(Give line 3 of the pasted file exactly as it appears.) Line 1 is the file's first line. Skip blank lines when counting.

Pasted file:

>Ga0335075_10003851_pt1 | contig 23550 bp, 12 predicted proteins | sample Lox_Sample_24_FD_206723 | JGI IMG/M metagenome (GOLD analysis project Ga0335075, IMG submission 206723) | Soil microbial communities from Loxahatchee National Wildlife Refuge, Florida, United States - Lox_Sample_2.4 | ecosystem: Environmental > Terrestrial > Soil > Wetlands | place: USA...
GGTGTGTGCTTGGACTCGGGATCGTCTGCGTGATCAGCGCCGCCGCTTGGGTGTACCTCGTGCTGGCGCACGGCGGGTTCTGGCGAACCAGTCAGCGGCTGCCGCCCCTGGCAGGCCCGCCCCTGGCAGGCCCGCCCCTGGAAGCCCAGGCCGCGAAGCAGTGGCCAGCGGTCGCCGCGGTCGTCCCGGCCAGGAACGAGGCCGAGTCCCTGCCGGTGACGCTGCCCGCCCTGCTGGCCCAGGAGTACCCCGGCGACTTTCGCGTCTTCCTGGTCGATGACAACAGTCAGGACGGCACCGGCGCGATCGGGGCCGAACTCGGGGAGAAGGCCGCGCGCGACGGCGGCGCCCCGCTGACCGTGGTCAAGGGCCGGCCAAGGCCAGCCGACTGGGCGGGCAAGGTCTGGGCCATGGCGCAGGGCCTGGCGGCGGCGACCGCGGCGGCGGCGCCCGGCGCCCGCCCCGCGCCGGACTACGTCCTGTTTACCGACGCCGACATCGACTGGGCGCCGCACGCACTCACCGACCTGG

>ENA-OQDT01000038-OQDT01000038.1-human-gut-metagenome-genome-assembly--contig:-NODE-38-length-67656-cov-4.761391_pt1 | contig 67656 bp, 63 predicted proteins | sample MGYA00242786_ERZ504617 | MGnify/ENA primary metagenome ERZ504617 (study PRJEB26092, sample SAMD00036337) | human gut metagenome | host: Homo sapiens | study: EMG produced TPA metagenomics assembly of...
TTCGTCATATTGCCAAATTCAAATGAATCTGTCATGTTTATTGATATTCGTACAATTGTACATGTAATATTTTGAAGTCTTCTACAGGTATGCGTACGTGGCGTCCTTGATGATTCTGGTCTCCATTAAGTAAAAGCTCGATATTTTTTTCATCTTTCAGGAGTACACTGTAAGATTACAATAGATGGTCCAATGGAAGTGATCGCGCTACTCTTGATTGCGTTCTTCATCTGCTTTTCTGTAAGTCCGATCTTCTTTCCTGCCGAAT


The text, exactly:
>ENA-OQDT01000038-OQDT01000038.1-human-gut-metagenome-genome-assembly--contig:-NODE-38-length-67656-cov-4.761391_pt1 | contig 67656 bp, 63 predicted proteins | sample MGYA00242786_ERZ504617 | MGnify/ENA primary metagenome ERZ504617 (study PRJEB26092, sample SAMD00036337) | human gut metagenome | host: Homo sapiens | study: EMG produced TPA metagenomics assembly of...